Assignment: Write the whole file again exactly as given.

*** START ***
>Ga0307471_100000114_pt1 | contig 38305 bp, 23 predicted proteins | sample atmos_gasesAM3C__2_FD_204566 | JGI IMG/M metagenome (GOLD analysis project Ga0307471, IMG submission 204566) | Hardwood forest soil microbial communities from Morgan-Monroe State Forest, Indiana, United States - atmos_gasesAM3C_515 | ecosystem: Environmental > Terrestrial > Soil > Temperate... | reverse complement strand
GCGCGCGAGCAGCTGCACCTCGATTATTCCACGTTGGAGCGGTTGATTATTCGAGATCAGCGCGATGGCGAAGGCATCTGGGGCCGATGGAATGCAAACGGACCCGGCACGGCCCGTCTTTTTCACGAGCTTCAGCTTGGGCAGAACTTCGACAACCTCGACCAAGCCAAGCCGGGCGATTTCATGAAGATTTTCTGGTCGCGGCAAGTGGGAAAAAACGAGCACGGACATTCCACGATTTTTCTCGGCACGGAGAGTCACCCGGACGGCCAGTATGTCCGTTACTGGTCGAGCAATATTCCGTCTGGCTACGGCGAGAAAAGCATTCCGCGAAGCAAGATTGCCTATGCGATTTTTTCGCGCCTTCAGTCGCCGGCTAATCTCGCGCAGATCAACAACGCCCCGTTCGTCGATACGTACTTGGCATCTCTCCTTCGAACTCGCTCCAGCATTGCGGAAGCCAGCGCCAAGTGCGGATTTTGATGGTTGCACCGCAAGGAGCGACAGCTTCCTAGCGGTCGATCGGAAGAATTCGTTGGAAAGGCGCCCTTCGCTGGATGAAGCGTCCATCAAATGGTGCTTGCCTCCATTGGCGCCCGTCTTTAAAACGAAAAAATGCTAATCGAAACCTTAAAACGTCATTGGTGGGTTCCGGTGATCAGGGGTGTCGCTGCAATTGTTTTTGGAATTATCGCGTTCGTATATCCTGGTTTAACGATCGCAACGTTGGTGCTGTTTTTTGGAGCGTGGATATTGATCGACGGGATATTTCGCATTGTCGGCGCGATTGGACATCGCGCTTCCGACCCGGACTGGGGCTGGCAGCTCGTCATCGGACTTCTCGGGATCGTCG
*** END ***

>Ga0307471_100000114_pt1 | contig 38305 bp, 23 predicted proteins | sample atmos_gasesAM3C__2_FD_204566 | JGI IMG/M metagenome (GOLD analysis project Ga0307471, IMG submission 204566) | Hardwood forest soil microbial communities from Morgan-Monroe State Forest, Indiana, United States - atmos_gasesAM3C_515 | ecosystem: Environmental > Terrestrial > Soil > Temperate... | reverse complement strand
GCGCGCGAGCAGCTGCACCTCGATTATTCCACGTTGGAGCGGTTGATTATTCGAGATCAGCGCGATGGCGAAGGCATCTGGGGCCGATGGAATGCAAACGGACCCGGCACGGCCCGTCTTTTTCACGAGCTTCAGCTTGGGCAGAACTTCGACAACCTCGACCAAGCCAAGCCGGGCGATTTCATGAAGATTTTCTGGTCGCGGCAAGTGGGAAAAAACGAGCACGGACATTCCACGATTTTTCTCGGCACGGAGAGTCACCCGGACGGCCAGTATGTCCGTTACTGGTCGAGCAATATTCCGTCTGGCTACGGCGAGAAAAGCATTCCGCGAAGCAAGATTGCCTATGCGATTTTTTCGCGCCTTCAGTCGCCGGCTAATCTCGCGCAGATCAACAACGCCCCGTTCGTCGATACGTACTTGGCATCTCTCCTTCGAACTCGCTCCAGCATTGCGGAAGCCAGCGCCAAGTGCGGATTTTGATGGTTGCACCGCAAGGAGCGACAGCTTCCTAGCGGTCGATCGGAAGAATTCGTTGGAAAGGCGCCCTTCGCTGGATGAAGCGTCCATCAAATGGTGCTTGCCTCCATTGGCGCCCGTCTTTAAAACGAAAAAATGCTAATCGAAACCTTAAAACGTCATTGGTGGGTTCCGGTGATCAGGGGTGTCGCTGCAATTGTTTTTGGAATTATCGCGTTCGTATATCCTGGTTTAACGATCGCAACGTTGGTGCTGTTTTTTGGAGCGTGGATATTGATCGACGGGATATTTCGCATTGTCGGCGCGATTGGACATCGCGCTTCCGACCCGGACTGGGGCTGGCAGCTCGTCATCGGACTTCTCGGGATCGTCG